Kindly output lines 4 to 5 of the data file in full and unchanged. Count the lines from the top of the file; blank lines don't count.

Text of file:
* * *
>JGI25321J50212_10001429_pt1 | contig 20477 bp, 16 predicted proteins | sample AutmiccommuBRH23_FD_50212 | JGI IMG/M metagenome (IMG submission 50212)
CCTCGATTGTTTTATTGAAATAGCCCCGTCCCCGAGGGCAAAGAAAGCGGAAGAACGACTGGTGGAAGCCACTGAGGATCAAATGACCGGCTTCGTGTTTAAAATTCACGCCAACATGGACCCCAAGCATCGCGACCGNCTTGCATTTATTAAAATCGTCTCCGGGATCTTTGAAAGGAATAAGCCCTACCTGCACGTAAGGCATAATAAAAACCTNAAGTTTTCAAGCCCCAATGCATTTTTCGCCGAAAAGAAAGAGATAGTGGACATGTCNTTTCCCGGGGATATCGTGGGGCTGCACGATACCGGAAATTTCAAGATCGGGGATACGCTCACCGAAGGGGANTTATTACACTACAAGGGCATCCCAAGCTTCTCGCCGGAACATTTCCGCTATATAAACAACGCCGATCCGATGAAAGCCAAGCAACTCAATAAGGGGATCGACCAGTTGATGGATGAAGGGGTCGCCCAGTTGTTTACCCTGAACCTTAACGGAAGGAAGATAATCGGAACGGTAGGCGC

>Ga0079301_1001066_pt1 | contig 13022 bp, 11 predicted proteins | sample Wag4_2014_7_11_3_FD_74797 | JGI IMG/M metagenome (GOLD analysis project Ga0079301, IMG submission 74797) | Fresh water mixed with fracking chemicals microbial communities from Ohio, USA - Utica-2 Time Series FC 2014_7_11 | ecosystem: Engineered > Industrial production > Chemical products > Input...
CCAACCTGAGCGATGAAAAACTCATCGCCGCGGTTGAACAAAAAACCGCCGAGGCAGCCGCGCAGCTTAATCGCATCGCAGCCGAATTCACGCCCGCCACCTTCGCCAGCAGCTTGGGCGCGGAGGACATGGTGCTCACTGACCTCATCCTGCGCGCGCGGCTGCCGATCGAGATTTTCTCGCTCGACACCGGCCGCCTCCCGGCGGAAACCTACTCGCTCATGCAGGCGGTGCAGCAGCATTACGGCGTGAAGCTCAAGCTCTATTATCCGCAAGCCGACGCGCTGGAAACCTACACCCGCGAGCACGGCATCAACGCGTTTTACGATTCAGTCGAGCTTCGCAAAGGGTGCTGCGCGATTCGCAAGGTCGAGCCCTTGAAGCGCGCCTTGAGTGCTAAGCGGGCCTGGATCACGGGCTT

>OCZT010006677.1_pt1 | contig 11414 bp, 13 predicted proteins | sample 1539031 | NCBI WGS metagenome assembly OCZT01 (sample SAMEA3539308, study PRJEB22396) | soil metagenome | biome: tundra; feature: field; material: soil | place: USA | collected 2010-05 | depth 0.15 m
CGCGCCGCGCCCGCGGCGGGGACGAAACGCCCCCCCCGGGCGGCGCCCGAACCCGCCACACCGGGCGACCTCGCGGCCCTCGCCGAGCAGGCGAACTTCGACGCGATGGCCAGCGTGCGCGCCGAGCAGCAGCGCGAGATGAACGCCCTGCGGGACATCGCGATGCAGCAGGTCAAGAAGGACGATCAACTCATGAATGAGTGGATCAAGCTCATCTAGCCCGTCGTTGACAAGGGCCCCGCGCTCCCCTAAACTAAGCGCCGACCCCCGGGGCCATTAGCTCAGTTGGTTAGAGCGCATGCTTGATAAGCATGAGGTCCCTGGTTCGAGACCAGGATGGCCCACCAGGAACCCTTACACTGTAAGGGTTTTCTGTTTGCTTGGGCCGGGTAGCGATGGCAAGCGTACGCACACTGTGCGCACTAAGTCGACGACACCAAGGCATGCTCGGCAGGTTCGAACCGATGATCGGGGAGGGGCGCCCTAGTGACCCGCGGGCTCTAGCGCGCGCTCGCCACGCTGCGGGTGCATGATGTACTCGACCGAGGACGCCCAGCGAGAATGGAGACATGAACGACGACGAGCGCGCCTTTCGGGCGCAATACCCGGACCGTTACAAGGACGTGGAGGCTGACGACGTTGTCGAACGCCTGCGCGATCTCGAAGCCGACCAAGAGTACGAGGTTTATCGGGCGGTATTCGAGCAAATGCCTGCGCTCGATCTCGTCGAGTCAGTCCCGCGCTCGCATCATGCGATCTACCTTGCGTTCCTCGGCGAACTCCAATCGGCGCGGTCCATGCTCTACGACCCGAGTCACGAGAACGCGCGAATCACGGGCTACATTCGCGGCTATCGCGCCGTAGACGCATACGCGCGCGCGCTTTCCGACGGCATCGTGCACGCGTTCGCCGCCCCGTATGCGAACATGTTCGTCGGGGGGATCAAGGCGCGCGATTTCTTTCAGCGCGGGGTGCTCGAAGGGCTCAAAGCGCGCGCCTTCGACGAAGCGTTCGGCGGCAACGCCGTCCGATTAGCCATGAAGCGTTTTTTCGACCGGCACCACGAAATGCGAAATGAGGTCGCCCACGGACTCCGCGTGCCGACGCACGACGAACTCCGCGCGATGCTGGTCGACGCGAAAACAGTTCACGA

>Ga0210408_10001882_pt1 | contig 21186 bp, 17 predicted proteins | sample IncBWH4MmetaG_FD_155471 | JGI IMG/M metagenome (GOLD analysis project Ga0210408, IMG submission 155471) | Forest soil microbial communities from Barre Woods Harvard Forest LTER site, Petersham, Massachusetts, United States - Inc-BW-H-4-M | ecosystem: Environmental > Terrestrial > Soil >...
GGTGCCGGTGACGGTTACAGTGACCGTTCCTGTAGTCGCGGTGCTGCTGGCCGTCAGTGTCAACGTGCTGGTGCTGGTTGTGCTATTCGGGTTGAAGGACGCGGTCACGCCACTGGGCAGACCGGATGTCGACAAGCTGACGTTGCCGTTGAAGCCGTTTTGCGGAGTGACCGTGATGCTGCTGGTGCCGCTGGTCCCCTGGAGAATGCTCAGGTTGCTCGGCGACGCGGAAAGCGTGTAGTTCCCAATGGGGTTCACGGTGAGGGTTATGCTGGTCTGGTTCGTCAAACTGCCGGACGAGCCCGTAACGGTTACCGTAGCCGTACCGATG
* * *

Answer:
CCAACCTGAGCGATGAAAAACTCATCGCCGCGGTTGAACAAAAAACCGCCGAGGCAGCCGCGCAGCTTAATCGCATCGCAGCCGAATTCACGCCCGCCACCTTCGCCAGCAGCTTGGGCGCGGAGGACATGGTGCTCACTGACCTCATCCTGCGCGCGCGGCTGCCGATCGAGATTTTCTCGCTCGACACCGGCCGCCTCCCGGCGGAAACCTACTCGCTCATGCAGGCGGTGCAGCAGCATTACGGCGTGAAGCTCAAGCTCTATTATCCGCAAGCCGACGCGCTGGAAACCTACACCCGCGAGCACGGCATCAACGCGTTTTACGATTCAGTCGAGCTTCGCAAAGGGTGCTGCGCGATTCGCAAGGTCGAGCCCTTGAAGCGCGCCTTGAGTGCTAAGCGGGCCTGGATCACGGGCTT

>OCZT010006677.1_pt1 | contig 11414 bp, 13 predicted proteins | sample 1539031 | NCBI WGS metagenome assembly OCZT01 (sample SAMEA3539308, study PRJEB22396) | soil metagenome | biome: tundra; feature: field; material: soil | place: USA | collected 2010-05 | depth 0.15 m